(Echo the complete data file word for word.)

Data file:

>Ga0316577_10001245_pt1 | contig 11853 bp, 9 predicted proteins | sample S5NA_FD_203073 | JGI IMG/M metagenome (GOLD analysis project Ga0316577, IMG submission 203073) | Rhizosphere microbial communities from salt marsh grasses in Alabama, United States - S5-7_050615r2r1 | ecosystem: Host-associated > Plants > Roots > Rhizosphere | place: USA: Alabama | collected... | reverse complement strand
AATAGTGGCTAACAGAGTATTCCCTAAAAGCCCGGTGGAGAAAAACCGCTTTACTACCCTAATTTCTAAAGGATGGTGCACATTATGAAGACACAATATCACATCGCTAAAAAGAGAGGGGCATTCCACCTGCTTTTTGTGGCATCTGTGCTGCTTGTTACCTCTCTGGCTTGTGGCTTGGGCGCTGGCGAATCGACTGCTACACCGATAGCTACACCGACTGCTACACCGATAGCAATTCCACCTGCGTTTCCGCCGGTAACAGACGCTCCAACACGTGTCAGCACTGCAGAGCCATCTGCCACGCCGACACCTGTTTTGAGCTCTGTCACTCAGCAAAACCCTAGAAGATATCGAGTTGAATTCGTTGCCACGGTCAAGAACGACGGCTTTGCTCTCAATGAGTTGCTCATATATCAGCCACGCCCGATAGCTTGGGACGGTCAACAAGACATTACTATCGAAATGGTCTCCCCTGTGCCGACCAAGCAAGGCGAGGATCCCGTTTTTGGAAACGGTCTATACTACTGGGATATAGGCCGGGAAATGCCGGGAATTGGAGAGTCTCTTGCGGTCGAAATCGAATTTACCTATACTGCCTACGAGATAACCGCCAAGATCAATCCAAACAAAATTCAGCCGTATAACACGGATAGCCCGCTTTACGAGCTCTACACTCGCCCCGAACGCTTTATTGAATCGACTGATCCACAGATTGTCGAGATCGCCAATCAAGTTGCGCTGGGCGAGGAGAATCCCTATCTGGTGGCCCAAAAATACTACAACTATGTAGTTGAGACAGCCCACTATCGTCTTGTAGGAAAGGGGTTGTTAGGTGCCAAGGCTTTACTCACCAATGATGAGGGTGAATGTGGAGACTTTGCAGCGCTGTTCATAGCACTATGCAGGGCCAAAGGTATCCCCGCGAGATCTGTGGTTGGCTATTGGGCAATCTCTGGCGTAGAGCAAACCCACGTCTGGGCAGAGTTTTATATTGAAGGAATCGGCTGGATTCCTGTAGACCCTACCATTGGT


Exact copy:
>Ga0316577_10001245_pt1 | contig 11853 bp, 9 predicted proteins | sample S5NA_FD_203073 | JGI IMG/M metagenome (GOLD analysis project Ga0316577, IMG submission 203073) | Rhizosphere microbial communities from salt marsh grasses in Alabama, United States - S5-7_050615r2r1 | ecosystem: Host-associated > Plants > Roots > Rhizosphere | place: USA: Alabama | collected... | reverse complement strand
AATAGTGGCTAACAGAGTATTCCCTAAAAGCCCGGTGGAGAAAAACCGCTTTACTACCCTAATTTCTAAAGGATGGTGCACATTATGAAGACACAATATCACATCGCTAAAAAGAGAGGGGCATTCCACCTGCTTTTTGTGGCATCTGTGCTGCTTGTTACCTCTCTGGCTTGTGGCTTGGGCGCTGGCGAATCGACTGCTACACCGATAGCTACACCGACTGCTACACCGATAGCAATTCCACCTGCGTTTCCGCCGGTAACAGACGCTCCAACACGTGTCAGCACTGCAGAGCCATCTGCCACGCCGACACCTGTTTTGAGCTCTGTCACTCAGCAAAACCCTAGAAGATATCGAGTTGAATTCGTTGCCACGGTCAAGAACGACGGCTTTGCTCTCAATGAGTTGCTCATATATCAGCCACGCCCGATAGCTTGGGACGGTCAACAAGACATTACTATCGAAATGGTCTCCCCTGTGCCGACCAAGCAAGGCGAGGATCCCGTTTTTGGAAACGGTCTATACTACTGGGATATAGGCCGGGAAATGCCGGGAATTGGAGAGTCTCTTGCGGTCGAAATCGAATTTACCTATACTGCCTACGAGATAACCGCCAAGATCAATCCAAACAAAATTCAGCCGTATAACACGGATAGCCCGCTTTACGAGCTCTACACTCGCCCCGAACGCTTTATTGAATCGACTGATCCACAGATTGTCGAGATCGCCAATCAAGTTGCGCTGGGCGAGGAGAATCCCTATCTGGTGGCCCAAAAATACTACAACTATGTAGTTGAGACAGCCCACTATCGTCTTGTAGGAAAGGGGTTGTTAGGTGCCAAGGCTTTACTCACCAATGATGAGGGTGAATGTGGAGACTTTGCAGCGCTGTTCATAGCACTATGCAGGGCCAAAGGTATCCCCGCGAGATCTGTGGTTGGCTATTGGGCAATCTCTGGCGTAGAGCAAACCCACGTCTGGGCAGAGTTTTATATTGAAGGAATCGGCTGGATTCCTGTAGACCCTACCATTGGT